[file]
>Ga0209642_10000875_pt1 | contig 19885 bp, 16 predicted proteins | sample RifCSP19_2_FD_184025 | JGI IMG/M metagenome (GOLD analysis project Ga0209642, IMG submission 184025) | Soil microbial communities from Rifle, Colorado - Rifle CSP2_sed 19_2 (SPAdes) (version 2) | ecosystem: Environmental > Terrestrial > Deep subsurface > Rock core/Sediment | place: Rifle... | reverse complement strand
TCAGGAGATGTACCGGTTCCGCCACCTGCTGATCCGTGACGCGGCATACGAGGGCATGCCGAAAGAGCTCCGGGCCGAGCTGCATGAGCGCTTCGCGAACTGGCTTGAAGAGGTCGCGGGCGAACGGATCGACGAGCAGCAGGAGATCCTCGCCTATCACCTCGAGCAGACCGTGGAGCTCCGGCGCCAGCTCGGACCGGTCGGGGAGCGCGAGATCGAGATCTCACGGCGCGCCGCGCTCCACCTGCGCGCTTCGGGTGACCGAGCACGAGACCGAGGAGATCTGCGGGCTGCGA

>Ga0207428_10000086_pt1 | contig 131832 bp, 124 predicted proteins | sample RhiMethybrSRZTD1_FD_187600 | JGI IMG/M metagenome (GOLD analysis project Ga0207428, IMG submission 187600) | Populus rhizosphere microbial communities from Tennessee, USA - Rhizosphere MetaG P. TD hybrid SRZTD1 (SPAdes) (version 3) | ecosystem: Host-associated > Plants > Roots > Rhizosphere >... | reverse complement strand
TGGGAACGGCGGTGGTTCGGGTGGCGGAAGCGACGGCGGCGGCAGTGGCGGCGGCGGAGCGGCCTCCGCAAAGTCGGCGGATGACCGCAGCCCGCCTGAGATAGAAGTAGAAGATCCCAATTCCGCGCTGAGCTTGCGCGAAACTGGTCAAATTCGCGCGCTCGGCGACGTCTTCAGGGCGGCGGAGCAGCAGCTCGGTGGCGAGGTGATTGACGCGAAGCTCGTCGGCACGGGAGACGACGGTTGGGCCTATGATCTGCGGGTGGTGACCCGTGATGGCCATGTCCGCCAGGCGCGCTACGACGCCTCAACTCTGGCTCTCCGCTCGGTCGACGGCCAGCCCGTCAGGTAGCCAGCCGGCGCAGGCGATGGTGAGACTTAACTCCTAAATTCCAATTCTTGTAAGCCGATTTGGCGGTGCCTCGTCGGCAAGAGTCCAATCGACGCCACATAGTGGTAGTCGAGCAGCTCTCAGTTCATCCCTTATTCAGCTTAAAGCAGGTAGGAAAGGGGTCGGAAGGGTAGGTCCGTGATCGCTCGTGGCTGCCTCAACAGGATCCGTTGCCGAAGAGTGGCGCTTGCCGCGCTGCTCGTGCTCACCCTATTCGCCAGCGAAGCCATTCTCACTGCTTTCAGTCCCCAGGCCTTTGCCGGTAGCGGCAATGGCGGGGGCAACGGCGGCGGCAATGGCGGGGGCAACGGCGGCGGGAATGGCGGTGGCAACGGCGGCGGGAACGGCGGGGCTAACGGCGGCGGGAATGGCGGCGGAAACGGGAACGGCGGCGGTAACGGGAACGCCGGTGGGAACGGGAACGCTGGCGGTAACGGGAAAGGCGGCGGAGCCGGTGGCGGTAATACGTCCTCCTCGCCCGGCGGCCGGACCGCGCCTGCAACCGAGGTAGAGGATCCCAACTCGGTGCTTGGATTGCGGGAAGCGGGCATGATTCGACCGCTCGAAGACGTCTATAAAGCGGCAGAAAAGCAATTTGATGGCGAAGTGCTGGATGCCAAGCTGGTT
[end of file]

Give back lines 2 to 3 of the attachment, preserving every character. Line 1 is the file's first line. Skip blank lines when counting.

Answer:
TCAGGAGATGTACCGGTTCCGCCACCTGCTGATCCGTGACGCGGCATACGAGGGCATGCCGAAAGAGCTCCGGGCCGAGCTGCATGAGCGCTTCGCGAACTGGCTTGAAGAGGTCGCGGGCGAACGGATCGACGAGCAGCAGGAGATCCTCGCCTATCACCTCGAGCAGACCGTGGAGCTCCGGCGCCAGCTCGGACCGGTCGGGGAGCGCGAGATCGAGATCTCACGGCGCGCCGCGCTCCACCTGCGCGCTTCGGGTGACCGAGCACGAGACCGAGGAGATCTGCGGGCTGCGA

>Ga0207428_10000086_pt1 | contig 131832 bp, 124 predicted proteins | sample RhiMethybrSRZTD1_FD_187600 | JGI IMG/M metagenome (GOLD analysis project Ga0207428, IMG submission 187600) | Populus rhizosphere microbial communities from Tennessee, USA - Rhizosphere MetaG P. TD hybrid SRZTD1 (SPAdes) (version 3) | ecosystem: Host-associated > Plants > Roots > Rhizosphere >... | reverse complement strand